Tracking Power in Cycling

Taking control of Power

You might have seen a strange, computer-like box on some bicycles lately. Don’t worry it’s most probably a Power Sensor.

More and more frequently, you might hear amateur cyclists talk about “power” and “Watts” and they have their reasons: measuring “power” is an effective and reliable system to measure performance and control one’s training.

The boom in cyclo-tracking (starting in the 80’s), allowed cyclists to start training in a more effective way by accessing important quantitative data such as: speed, distance and cadence. Later on, heart rate monitors revolutionized training as they became popular and easily accessible.

When Heart Rate Monitors were the trendCycling Power Meter Sunset Road

With Heart rate monitors, expressions such as ‘Frequency threshold’, ‘Workout Heart Rate’, ‘Anaerobic Threshold’ have now become common bike jargon. While these tools are certainly useful for cyclists and irreplaceable in testing periods, Heart rate testing does have its limits: a ‘slow’ response time to changes in workout intensity and often becomes difficult to perform exercises based on precise heart rate objectives, especially on curvy terrain while performing repetitions.

Heart Rate is fine for Lab tests but less effective for street training sessions. Its weakness lies in its slow response to changes in fatigue, altitude, coffee consumption and so on. Lately a new tool has become a must-have amongst cyclists: The Power Meter. Today it has become a rarity to see a professional cyclist training and racing without one.

The data delivered by ‘power meters’ allows to accurately measure the power a cyclist applies through the pedals, taking into account all external factors: wind resistance, gradient and even street surface variability.

By monitoring the power meter, one can easily understand how much pressure is being put on the pedals in order to make the bike move forward. Being able to understand the power delivered, has led trainers and sport doCycling Bike Roadctors to create specific programs based on power rather than on heart rate. Training has changed from programs based on heart rate threshold to programs based on Power threshold or FTP (Functional Threshold Power). The result? Easily trackable training programs, increased performance control and a more accurate measure of improvement.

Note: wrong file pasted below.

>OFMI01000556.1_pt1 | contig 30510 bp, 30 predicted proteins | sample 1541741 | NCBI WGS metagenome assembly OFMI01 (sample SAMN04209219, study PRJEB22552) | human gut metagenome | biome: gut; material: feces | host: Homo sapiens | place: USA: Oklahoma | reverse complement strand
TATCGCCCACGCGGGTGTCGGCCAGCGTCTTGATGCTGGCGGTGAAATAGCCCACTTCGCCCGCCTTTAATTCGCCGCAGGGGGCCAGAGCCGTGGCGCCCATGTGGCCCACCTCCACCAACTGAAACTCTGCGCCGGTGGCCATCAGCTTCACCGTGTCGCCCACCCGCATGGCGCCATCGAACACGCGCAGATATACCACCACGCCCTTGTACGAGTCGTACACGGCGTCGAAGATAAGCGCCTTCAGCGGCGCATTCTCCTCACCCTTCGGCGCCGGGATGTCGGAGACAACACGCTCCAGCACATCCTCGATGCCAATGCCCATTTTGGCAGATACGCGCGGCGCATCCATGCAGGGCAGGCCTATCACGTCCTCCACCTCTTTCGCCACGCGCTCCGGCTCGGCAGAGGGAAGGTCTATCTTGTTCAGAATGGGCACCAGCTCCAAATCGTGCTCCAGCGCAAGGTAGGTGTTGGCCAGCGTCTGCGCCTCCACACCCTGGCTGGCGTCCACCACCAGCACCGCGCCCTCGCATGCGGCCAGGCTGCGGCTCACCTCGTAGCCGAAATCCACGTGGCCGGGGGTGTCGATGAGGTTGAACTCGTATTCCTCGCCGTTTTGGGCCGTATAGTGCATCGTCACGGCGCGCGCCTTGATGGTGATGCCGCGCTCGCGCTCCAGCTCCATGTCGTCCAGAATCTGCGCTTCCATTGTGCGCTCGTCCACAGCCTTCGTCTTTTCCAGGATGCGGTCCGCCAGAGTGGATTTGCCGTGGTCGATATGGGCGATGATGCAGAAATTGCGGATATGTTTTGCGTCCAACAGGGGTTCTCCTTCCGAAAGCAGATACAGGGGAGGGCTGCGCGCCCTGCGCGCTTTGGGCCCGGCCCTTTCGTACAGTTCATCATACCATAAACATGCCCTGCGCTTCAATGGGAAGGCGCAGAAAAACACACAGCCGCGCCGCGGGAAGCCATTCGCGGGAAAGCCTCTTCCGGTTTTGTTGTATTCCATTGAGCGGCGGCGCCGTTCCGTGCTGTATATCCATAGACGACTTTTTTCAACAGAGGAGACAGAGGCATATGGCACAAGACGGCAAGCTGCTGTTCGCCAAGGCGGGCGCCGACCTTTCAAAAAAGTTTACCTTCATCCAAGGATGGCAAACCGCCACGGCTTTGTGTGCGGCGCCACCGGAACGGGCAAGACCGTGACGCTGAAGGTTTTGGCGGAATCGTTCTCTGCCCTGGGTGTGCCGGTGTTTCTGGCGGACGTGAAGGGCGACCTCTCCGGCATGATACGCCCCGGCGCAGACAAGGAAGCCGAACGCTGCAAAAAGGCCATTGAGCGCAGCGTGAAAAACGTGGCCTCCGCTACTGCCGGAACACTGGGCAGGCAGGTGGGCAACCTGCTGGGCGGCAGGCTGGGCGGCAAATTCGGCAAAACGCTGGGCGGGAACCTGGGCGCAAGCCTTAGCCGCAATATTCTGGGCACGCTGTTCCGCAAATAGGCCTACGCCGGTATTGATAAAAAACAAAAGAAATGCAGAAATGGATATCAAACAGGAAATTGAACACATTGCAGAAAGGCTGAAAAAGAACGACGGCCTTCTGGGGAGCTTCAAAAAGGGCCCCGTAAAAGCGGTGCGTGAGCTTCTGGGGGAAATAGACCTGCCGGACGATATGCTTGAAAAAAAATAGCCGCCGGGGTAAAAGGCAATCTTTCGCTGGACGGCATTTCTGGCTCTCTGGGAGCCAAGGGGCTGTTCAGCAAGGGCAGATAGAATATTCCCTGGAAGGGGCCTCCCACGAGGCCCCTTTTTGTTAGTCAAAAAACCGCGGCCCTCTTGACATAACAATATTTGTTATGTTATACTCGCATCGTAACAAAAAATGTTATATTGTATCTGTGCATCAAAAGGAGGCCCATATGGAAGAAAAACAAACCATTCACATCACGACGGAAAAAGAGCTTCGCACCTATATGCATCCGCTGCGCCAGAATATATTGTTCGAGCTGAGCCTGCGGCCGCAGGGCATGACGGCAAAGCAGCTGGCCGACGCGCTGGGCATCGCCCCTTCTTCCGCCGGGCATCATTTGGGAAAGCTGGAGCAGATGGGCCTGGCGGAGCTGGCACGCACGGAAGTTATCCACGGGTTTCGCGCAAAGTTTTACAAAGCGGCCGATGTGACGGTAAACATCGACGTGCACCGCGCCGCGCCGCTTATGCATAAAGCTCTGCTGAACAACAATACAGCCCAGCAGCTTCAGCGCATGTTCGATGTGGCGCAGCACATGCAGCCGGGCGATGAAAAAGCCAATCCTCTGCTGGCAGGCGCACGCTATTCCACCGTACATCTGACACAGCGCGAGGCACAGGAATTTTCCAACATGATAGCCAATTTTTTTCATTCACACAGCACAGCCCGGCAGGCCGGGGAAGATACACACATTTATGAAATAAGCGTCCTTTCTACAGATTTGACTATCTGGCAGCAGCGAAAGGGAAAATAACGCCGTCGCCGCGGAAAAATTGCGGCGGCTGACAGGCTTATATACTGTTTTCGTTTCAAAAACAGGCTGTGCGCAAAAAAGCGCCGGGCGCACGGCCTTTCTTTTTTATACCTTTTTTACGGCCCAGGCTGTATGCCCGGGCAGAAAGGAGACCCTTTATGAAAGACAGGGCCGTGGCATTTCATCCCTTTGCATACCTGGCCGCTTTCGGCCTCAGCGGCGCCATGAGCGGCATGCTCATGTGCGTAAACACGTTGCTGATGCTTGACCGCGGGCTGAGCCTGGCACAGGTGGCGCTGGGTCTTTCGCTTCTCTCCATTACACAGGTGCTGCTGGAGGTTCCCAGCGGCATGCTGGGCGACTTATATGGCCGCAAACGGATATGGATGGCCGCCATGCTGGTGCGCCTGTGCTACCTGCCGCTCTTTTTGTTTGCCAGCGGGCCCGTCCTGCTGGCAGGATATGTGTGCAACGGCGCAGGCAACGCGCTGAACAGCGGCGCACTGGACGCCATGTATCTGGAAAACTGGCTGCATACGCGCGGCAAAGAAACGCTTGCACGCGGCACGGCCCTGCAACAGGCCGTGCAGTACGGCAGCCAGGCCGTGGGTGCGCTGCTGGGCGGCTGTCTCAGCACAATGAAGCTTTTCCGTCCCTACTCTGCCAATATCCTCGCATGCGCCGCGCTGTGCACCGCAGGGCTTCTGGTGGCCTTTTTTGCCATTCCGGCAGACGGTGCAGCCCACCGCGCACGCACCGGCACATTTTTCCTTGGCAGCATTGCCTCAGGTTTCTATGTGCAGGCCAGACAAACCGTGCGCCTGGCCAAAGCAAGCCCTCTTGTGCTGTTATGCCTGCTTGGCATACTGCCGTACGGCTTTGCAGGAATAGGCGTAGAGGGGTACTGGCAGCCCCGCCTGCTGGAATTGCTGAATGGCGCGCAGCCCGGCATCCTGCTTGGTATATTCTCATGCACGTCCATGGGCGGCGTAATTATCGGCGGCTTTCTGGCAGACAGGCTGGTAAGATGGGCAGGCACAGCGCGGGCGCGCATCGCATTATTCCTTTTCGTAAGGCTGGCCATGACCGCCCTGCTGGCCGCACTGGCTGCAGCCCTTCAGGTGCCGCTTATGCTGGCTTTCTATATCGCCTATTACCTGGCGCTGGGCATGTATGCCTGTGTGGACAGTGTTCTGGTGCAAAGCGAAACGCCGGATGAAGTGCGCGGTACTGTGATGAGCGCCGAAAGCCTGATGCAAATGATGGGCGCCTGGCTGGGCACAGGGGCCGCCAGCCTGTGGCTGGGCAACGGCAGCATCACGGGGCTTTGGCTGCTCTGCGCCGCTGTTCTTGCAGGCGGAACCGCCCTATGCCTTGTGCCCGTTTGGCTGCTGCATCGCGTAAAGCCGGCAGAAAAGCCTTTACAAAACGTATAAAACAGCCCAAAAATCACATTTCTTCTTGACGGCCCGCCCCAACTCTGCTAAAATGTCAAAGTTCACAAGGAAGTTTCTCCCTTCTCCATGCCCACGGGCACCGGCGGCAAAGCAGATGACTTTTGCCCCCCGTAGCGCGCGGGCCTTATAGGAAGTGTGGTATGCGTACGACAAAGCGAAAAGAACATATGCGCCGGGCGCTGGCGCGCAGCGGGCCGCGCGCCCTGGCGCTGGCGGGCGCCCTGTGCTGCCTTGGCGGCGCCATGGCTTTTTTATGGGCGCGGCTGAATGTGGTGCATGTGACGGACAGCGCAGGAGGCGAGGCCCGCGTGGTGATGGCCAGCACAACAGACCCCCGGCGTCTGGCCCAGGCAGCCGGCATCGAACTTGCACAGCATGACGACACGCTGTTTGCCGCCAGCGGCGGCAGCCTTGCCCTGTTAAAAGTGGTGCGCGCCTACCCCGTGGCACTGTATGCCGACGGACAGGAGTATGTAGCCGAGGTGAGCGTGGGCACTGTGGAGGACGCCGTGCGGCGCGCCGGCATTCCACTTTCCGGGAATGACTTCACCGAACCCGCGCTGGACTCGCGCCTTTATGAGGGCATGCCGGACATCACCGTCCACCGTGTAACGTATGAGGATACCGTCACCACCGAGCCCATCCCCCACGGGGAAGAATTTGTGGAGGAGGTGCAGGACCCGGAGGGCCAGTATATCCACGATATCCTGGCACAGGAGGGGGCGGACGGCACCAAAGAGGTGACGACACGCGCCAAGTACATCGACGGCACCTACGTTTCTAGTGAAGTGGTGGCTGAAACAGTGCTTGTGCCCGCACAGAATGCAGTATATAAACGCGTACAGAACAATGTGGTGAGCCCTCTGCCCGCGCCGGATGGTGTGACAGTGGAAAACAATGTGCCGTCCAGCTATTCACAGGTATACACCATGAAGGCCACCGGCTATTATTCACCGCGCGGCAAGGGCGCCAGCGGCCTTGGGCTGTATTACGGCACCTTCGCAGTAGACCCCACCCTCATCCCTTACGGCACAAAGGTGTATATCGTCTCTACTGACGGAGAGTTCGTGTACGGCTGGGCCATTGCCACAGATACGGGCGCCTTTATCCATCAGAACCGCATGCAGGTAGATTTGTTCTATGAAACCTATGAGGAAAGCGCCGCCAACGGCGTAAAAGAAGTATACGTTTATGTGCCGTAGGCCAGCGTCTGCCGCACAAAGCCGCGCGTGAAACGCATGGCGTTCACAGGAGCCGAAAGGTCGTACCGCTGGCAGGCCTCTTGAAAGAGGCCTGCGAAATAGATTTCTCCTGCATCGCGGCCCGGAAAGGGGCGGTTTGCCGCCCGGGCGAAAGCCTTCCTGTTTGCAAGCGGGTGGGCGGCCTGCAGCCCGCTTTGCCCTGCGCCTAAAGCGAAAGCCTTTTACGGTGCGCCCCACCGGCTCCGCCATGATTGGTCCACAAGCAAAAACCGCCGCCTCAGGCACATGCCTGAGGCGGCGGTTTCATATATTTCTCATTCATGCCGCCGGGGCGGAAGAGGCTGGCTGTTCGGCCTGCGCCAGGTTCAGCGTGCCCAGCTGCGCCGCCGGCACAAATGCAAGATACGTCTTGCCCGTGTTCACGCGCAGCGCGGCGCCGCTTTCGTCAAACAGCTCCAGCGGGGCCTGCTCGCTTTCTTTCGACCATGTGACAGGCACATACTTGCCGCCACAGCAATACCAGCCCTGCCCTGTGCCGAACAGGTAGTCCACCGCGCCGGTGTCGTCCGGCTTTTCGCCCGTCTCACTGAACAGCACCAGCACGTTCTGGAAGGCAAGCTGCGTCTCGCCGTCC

But how do we measure power in Cycling?

Power, the energy produced in a specific moment, is an expression and measurement of intensity known as Watt. The value shown on the display of your power meter represents the total energy necessary to move one’s body mass against a resistance, determined inside the bike by: Body weight, rolling friction and air resistance.

There are some obvious advantages in training indoor if the weather is unpleasant and the time is of the essence. If you still need to get that quality training session you can do it from the comfort of your home. Today you can perform a training session at home and be in full control of power: the most evolved training method. TNT is the Technogym training methodology, which is based on the most effective methods o preparation for the cyclists. On the basis of a test that identifies the anaerobic threshold is raised of a traning plan in which the variations in pedaling cadence and power are designed to ensure the improvement of all the qualities that are used to improve performance on the road.